I have yet to see underneath the GT, but going by pictures Dean has hosted an one social media site the workings underneath look like they mirror the GTR's up to the rear of the car, and having snuck a peek under the rear bodywork at Goodwood the elongated section added by him looks to be manufactured to at least the same standard as the rest of the car from McLaren. I'm sure there is more to the GT under the skin that's different to the GTR, but I'm not an engineer / mechanic to know what those differences are. I do know that the car seems to be very well received on social media, and the owner is very happy with it.

I also agree that the Lanzante P1 GTR's are valued higher than the track-only GTR's as they are road registered, opening a broader market than what just a track car can reach.

The way I see it is that at least 5 gents paid north of £3m (IIRC) for the LMs. Each of these chaps are likely competitors for the most prestigious McLaren collections in the world. None of these chaps are likely to sell their car for the foreseable future, all things being equal.

This makes me think a few things:

1. Perhaps Lanzante, in this context should be seen more in the line of coachbuilders than tuners; at least the purchasing arrangement seems reminiscent of Coachbuilding with one individual pushing the project and others buying into the vision.
2. The involvement of MA with the 'road legal' GTR and LM projects is indicative of a relationship closer to that between Manthey and Porsche.
3. The buy-in by such customers is a huge vote of confidence.
4. The likelihood of another handful of people in the world wanting these cars may be quite high, assisting with the maintenance of such values.

I think it is compelling that Lanzante has much more gravitas than the majority of tuners, particularly at this stage.
I agree with pretty much all that and is what I was thinking of when I replied earlier, although re 2) I'm not sure to what level both manufacturers involvement is in both Company's.
 

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I quoted quite carefully, and my reply was specific to the quote ;)

I am confident that were a P1LM come up for sale there would be a fair few HNWI's willing to part with north of £4m or £5m or maybe even more in the future to own one. I would imagine the initial sale figure quoted by scottishxj220 is in the ballpark-ish, given the base cars cost plus its transformation in to the LM.

I can see that Lanzante aren't tuners in the same vein as Schnitzer or Manthey. Lanzante though do more than the one marque; they have a project under way for another marque and also look after classic racing Jaguars, GT40's, Ferraris, Lotus, Cobras etc etc as well as provide support for classic events for their clients.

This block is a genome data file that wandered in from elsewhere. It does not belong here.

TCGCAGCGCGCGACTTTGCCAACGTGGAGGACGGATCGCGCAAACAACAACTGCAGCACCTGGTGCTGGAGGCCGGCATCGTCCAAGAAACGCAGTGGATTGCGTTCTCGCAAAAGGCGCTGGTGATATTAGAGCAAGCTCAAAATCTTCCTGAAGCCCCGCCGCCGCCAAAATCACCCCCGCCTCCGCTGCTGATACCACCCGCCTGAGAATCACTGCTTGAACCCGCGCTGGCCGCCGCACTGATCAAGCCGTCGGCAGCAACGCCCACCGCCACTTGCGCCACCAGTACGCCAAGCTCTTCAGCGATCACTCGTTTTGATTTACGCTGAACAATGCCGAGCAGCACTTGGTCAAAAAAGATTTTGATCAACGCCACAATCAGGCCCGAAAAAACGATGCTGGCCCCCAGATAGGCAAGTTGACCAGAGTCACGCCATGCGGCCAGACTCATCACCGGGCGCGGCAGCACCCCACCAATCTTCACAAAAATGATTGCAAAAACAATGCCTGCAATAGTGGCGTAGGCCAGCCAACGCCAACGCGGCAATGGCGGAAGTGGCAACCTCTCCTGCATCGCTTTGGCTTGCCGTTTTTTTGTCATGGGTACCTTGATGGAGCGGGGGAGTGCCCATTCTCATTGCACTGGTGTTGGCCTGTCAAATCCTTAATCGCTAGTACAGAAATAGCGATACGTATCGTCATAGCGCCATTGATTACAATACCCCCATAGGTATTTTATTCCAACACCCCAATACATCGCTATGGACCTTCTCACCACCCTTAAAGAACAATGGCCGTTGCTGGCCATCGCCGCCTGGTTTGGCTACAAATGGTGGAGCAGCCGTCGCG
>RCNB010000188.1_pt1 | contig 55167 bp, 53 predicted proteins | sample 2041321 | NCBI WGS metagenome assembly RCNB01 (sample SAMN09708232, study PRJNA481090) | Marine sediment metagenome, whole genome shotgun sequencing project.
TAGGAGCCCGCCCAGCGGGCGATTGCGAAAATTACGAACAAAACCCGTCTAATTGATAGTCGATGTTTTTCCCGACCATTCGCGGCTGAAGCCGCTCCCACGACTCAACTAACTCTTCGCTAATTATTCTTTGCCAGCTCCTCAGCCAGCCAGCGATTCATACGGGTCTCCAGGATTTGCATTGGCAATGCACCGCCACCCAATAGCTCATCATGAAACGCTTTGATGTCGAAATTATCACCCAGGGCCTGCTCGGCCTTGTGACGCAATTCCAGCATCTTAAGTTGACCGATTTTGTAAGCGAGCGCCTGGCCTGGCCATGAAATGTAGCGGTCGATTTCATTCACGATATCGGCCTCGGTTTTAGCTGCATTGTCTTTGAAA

I have yet to see underneath the GT, but going by pictures Dean has hosted an one social media site the workings underneath look like they mirror the GTR's up to the rear of the car, and having snuck a peek under the rear bodywork at Goodwood the elongated section added by him looks to be manufactured to at least the same standard as the rest of the car from McLaren. I'm sure there is more to the GT under the skin that's different to the GTR, but I'm not an engineer / mechanic to know what those differences are. I do know that the car seems to be very well received on social media, and the owner is very happy with it.

I also agree that the Lanzante P1 GTR's are valued higher than the track-only GTR's as they are road registered, opening a broader market than what just a track car can reach.

I agree with pretty much all that and is what I was thinking of when I replied earlier, although re 2) I'm not sure to what level both manufacturers involvement is in both Company's.
Okay, I guess you're saying that, by definition, there are at least five people who have shown that they were willing to spend £"X"millions for one of these Lanzante cars, they are collectors, and therefore these are "collectors' cars". Fair enough, one cannot disagree with that logic. (I would mention that great normally aspirated, metal chassis, non-hybrid, non-downforce classic cars such as GT40s and Cobras have almost nothing in common with P1s except for four wheels and rubber tyres, but that does not refute that the Lanzante cars were bought by people who collect cars.)

The world is getting crazy (ier). There was an economist called Fred Hirsch who coined the phrase "positional good", meaning something that was valued not because of its intrinsic qualities but merely because few other people could have it.

Somebody paid $300m for a painting by Gauguin, one of the most over-rated artists of all time. I was surprised to read only a couple of months ago that someone had just paid $70m for a 250 GTO, and then a friend who is an insider in the rare air of collectors' cars told me that earlier this year someone else paid $100m for a better example that he really wanted (I guess that would be really, really wanted). If you want to buy an F1 these days, the first digit will be a "2".
So there is a shitload of money floating around, it's concentrated in the hands of a small % of people, which means that those people have much more money than they know what to do with and they're going to spend some of it just because they can. There obviously are some folks who are crazy about what Lanzante does, just as there are others who are crazy about what Koenigsegg or Pagani or Pininfarina does. Even Ferrari has a few fans. Different strokes for different folks.

The market has its own logic and reality, although it doesn't always have a lot of sense. Regardless of price, there are scores of cars that I would rather have than a P1 GTR LM, although I'll admit that it looks good.
:)